Portugal Economy Sinks, State Clings to Bailout’s Austerity Terms
Wouter De Broeck: Creditors breathe a sigh a relief and ordinary people pay big price over deal, while no political party is seen as credible before discontent voters
JESSICA DESVARIEUX, TRNN PRODUCER: Welcome to The Real News Network. I’m Jessica Desvarieux in Baltimore.
On Sunday, Portugal’s president said he would not be calling for early elections. That means that he will be sticking to the E.U.-IMF $100 billion bailout. This translates into lowering the country’s borrowing rate, and it provides relief for international creditors. But what will this mean for ordinary people?
Here to get into the details is Wouter De Broeck. Wouter is a freelance journalist who has been living in Portugal since 2009. Currently his work focuses on problems of ordinary people in Portugal and Spain as a consequence of the economic crisis.
Thanks for joining us, Wouter.
So, Wouter, my first question is: can you just provide us some background? Just get us up to speed. What has been happening in Portugal over the past three years?
WOUTER DE BROECK, JOURNALIST: Basically the crisis didn’t start at exactly–in May 2011 when the bailout was [incompr.] People already were suffering from–there were low wages.
So since then, yeah, there has been a huge wage cuts, and also cuts on pensions, social benefits. So, yeah, people actually started to feel those cuts about, let’s say, early 2012. And the economy itself has been severely affected that Portugal is in a recession since three years. We are in the third year now. And the outlook for 2014 is also very poor. So, yes, the effects on the real economy has been huge so far.
DESVARIEUX: Okay. And it’s not just the economy. You can see the effects of it. And even in a 2011 study by the European Commission, they found that the austerity policies were, quote, clearly regressive, meaning low-income people lost a disproportionate amount of their wealth. Can you just talk about some of the stories that you hear on the ground? How is this affecting people on a day-to-day basis?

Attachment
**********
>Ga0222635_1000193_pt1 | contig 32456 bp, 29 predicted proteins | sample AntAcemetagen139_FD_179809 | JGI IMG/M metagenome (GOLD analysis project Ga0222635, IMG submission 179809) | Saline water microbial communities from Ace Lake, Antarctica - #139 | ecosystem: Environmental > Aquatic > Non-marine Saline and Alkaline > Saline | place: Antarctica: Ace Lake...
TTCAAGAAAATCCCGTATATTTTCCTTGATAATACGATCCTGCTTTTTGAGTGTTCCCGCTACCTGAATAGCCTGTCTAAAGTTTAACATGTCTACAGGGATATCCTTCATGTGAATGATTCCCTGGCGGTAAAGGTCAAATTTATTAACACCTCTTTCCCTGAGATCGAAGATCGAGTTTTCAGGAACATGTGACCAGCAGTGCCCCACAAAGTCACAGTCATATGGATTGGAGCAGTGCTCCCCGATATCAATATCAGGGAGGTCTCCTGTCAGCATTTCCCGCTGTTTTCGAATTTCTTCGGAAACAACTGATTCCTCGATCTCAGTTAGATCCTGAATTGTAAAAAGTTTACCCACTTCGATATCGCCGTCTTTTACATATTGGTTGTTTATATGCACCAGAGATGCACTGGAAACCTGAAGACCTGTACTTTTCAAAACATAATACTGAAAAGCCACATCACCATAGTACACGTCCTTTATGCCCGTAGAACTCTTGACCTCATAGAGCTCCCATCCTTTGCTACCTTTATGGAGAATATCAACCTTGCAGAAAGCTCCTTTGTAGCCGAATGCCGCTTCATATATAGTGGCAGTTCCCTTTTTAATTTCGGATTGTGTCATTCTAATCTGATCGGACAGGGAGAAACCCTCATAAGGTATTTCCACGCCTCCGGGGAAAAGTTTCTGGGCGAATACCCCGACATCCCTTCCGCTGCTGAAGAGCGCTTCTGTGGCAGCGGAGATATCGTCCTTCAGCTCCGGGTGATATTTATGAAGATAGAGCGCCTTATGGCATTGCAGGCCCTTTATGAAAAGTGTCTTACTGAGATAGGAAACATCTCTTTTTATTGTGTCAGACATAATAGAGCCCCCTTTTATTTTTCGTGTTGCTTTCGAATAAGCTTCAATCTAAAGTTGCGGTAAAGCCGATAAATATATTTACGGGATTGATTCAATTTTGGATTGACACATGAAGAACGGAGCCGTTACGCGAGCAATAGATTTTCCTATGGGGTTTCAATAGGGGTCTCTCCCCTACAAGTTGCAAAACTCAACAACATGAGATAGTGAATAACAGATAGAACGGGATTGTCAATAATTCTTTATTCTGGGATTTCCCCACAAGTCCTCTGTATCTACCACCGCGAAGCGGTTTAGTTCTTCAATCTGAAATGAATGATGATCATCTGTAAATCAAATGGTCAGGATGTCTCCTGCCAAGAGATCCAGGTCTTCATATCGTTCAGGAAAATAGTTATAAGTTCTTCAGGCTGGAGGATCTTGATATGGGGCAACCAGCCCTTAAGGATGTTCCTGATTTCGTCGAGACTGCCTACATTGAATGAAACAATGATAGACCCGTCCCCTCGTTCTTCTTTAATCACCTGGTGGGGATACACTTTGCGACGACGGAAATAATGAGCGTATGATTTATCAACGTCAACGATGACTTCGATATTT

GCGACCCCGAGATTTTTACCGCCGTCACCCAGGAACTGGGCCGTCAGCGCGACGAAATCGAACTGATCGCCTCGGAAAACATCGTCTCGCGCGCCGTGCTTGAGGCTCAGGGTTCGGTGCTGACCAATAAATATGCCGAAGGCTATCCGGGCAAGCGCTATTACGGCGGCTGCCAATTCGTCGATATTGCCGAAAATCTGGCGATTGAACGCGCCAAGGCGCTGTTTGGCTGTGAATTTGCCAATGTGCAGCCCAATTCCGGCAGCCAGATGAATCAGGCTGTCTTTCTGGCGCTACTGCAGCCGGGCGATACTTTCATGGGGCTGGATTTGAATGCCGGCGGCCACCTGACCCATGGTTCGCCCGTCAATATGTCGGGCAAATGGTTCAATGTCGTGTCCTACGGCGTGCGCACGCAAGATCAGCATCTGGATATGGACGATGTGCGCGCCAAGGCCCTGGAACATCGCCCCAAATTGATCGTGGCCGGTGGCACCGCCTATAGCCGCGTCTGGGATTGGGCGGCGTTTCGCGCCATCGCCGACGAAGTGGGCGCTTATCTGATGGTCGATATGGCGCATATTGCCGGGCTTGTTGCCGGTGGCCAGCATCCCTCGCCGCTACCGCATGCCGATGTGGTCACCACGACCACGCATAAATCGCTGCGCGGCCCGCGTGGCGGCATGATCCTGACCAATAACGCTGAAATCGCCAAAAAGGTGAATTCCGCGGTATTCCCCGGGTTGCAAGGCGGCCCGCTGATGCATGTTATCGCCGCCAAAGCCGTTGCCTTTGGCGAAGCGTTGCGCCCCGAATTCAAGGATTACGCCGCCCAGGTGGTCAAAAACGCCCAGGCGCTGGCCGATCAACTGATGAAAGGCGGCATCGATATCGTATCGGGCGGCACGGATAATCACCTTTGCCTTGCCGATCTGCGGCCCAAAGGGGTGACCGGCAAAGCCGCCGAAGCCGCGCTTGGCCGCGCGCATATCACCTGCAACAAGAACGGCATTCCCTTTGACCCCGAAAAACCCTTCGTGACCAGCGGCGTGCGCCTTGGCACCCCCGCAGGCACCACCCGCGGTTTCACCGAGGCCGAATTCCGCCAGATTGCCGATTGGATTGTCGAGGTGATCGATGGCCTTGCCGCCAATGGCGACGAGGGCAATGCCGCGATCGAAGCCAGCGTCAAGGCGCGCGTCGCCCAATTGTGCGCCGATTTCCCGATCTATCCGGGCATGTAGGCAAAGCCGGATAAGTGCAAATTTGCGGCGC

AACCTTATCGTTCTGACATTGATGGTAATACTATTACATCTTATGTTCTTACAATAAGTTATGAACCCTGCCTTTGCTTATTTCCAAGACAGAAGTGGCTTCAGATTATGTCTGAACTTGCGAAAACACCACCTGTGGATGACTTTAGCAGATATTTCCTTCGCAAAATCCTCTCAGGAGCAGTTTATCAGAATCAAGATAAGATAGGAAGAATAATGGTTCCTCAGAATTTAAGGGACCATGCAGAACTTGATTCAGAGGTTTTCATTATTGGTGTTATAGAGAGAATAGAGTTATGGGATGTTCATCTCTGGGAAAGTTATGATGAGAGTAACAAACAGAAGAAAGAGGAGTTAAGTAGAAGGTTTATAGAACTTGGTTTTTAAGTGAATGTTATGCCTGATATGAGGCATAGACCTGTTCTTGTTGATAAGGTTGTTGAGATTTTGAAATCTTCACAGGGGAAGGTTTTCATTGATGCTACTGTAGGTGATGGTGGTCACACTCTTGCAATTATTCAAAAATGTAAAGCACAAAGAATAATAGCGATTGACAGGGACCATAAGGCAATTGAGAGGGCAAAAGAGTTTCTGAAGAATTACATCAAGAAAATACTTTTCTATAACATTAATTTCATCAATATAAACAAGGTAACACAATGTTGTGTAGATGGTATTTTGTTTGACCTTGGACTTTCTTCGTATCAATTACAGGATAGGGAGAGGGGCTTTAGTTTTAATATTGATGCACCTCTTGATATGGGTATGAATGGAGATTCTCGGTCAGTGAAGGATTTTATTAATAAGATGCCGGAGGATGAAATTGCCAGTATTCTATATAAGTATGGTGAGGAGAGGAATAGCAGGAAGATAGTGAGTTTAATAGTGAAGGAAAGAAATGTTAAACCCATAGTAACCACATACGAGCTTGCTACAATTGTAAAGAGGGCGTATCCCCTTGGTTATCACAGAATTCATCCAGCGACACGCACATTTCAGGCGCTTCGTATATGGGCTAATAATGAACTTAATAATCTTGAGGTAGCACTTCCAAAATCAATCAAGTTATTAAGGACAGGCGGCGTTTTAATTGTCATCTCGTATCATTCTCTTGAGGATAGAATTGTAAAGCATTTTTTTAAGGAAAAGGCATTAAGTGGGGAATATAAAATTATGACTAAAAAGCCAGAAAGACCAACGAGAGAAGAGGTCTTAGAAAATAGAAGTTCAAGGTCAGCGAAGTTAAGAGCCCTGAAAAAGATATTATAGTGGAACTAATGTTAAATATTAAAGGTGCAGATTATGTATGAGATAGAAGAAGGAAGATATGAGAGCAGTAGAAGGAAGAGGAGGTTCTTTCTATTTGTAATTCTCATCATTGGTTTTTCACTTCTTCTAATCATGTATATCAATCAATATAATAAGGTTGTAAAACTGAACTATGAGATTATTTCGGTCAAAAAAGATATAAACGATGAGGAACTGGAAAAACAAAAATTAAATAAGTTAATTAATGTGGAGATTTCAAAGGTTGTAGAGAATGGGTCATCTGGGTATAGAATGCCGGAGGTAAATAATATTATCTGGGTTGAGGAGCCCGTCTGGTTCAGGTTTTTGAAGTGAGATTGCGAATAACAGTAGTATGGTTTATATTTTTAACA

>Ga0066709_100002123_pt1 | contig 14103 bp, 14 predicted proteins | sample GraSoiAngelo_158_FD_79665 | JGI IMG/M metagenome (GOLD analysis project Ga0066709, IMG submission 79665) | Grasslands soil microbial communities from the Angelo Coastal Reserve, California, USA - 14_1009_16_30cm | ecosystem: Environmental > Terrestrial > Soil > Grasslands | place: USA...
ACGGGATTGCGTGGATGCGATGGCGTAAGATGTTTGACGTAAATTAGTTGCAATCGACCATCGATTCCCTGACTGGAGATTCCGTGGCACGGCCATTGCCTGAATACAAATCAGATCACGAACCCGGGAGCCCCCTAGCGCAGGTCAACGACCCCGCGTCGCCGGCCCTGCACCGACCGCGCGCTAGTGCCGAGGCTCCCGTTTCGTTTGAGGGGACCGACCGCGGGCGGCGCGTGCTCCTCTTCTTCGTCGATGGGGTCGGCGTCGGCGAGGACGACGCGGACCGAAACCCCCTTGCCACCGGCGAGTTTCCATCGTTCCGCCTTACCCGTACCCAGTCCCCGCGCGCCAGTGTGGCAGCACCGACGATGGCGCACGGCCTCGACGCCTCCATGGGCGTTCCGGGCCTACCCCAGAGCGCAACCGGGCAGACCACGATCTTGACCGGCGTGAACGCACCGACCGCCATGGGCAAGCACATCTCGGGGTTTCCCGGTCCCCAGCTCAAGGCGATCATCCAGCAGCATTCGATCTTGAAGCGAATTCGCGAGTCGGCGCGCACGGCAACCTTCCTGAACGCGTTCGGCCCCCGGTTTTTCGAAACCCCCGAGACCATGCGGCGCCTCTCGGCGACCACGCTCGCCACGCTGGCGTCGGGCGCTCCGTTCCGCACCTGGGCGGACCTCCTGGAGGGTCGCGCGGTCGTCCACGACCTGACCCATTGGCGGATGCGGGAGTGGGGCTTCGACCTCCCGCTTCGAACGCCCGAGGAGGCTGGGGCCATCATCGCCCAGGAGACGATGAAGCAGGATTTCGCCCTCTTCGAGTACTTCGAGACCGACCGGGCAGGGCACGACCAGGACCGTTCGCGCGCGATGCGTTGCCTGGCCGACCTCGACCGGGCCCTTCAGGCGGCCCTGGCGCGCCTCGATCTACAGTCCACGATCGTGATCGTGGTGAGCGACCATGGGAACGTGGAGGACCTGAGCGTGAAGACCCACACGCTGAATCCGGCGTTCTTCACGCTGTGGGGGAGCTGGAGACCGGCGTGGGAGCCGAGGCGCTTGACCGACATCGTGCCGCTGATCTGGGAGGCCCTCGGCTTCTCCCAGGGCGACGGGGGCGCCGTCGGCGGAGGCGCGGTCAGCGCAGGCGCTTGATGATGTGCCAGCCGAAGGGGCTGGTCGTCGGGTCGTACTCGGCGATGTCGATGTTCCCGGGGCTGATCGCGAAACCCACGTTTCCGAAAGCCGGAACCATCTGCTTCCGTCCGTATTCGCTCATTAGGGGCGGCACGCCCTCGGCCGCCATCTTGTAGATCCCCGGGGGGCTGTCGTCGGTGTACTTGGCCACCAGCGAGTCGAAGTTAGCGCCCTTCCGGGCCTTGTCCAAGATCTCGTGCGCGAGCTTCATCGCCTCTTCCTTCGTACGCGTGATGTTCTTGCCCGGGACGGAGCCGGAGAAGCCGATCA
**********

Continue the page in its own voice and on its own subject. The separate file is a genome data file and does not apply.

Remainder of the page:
DE BROECK: Yeah, let’s say that’s what I hear the most is that one of the effects of austerity is mass unemployment. Portugal at this moment has a rate of almost 20 percent unemployment. In–let’s say in practical life that means that lots of young people that maybe just rented or bought a house cannot afford it anymore, have to–and in lots of cases they have to go back to their parents and live with their parents. And what I hear is that at this moment, let’s say, the social stability factor in Portugal is, yeah, in the income of the elderly people. So most of the people are depending on the retirement pension or an income of their father or mother. And there is also a part of, let’s say, that can survive by doing things in a parallel economy. But that has been the most visible. I would say that at the same time, because elderly people have a very difficult time because they have cut back pensions. Even before the crisis started, the lowest pensions in Portugal were sometimes not even EUR 300. The lowest pensions were frozen. They were–they–in fact, that mean that they were losing money and they were being [incompr.] from 6 to 23 percent on basic needs like electricity. That kind of things affect very much the life of a, let’s say, normal family.
DESVARIEUX: Okay. But not everyone is hurting, and certainly not everyone is hurting equally. Who is actually to gain? Who has something to gain in these austerity policies?